Alternative 4 is the Service's preferred alternative that would enable Crescent Lake NWR staff to manage their resources for native birds and wild animals, and to pursue the desire to implement a more natural/historic management regime with bison and prescribed fire as historical habitat management tools.

Under this alternative the Refuge staff would, through a special use permit, reintroduce a bison herd on the 24,502-acre proposed Wilderness Area of the Refuge. The bison will be allowed to seasonally graze on Refuge land. The permittee would be required to follow the guidelines of a Bison Management step-down plan. The Refuge would increase prescribed fire in this area and incrementally remove interior fences. A five-year monitoring program would be established in this area to document changes in grasslands and wildlife. After the five-year period, the Refuge staff would determine if bison grazing is truly compatible with a healthy grassland ecosystem. If not, they would return to permittee cattle as the primary grassland management tool.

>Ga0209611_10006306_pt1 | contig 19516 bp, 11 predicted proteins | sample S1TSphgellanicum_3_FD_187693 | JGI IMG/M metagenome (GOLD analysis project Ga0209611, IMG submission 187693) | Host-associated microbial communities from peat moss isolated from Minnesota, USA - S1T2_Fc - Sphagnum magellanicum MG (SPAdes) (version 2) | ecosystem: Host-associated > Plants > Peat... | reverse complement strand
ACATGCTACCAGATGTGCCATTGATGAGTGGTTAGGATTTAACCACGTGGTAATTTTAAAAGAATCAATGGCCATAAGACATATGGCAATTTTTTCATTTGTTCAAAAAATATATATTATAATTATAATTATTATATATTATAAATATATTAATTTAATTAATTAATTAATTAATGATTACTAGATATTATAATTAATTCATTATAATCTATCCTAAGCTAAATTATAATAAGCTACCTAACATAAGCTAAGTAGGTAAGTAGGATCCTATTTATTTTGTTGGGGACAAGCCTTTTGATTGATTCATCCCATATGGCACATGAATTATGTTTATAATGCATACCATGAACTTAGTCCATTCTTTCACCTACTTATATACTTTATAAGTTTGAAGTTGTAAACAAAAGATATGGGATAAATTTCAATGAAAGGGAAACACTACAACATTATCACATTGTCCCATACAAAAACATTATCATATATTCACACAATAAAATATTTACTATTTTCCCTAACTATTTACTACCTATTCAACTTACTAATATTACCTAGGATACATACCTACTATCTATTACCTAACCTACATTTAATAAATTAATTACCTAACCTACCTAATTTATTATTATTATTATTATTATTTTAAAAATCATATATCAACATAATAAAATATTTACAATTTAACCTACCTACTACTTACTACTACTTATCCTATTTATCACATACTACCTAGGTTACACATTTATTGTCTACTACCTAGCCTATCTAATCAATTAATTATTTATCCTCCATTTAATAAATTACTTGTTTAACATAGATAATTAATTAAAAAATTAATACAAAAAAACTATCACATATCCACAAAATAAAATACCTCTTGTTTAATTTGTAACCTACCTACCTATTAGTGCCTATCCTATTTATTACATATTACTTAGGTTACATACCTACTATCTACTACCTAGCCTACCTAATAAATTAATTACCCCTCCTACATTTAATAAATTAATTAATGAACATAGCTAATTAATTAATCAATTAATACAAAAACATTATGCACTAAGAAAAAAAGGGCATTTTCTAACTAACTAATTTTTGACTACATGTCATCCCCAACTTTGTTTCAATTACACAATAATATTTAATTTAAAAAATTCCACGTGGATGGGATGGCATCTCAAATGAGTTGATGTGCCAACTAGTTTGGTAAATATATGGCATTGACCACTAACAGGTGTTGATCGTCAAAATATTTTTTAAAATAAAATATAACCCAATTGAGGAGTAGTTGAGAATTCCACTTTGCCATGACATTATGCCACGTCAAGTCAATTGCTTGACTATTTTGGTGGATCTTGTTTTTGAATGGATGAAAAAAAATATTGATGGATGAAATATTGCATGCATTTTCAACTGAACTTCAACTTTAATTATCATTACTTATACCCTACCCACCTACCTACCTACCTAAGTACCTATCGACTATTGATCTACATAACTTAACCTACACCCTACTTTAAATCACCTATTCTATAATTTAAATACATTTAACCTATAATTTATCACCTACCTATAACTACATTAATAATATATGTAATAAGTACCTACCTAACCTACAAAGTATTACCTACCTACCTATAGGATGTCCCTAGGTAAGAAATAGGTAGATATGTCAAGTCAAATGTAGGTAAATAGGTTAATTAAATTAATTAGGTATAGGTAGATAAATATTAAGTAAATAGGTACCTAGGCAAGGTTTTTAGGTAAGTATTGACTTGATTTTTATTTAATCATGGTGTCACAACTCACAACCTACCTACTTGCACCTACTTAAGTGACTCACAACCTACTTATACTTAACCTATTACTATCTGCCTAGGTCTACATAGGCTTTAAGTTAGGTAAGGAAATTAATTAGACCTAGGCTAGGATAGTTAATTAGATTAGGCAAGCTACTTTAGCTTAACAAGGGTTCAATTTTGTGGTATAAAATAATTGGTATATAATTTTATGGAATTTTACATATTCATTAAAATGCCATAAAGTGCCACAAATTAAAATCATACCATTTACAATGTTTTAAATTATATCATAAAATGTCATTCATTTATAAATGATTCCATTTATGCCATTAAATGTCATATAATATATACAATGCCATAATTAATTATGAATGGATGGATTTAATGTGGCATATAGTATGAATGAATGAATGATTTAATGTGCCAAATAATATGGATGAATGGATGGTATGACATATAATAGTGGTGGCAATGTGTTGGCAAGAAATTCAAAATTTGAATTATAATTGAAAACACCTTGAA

Under this alternative, the Refuge would retain the lakes presently open to fishing.

This alternative includes the following management strategies that would monitor threatened and endangered species use and conduct applied research to determine methods to increase use:

  • The Refuge would continue to transplant blowout penstemon in additional sites and protect trees for bald eagle roosts.
  • Control weeds and exotic plants using a combination of prescribed fire, beneficial insects, and herbicides.
  • Continue current fishing opportunities with an increased emphasis on public environmental education and interpretation.
  • Continue current hunting opportunities and add limited waterfowl hunting.
  • Current cooperative agreements and partnerships would continue, and the Refuge staff would seek outside funding to implement parts of the Plan.
  • The Refuge staff would actively seek a partnering effort in bison management.
  • Refuge staff would increase monitoring of grasslands and wildlife with emphasis on evaluation of the use of bison and fire to manage grasslands.
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Dated: March 13, 2002.

John A. Blankenship,

Deputy Regional Director, Region 6, Denver, Colorado.

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[FR Doc. 02-10685 Filed 4-30-02; 8:45 am]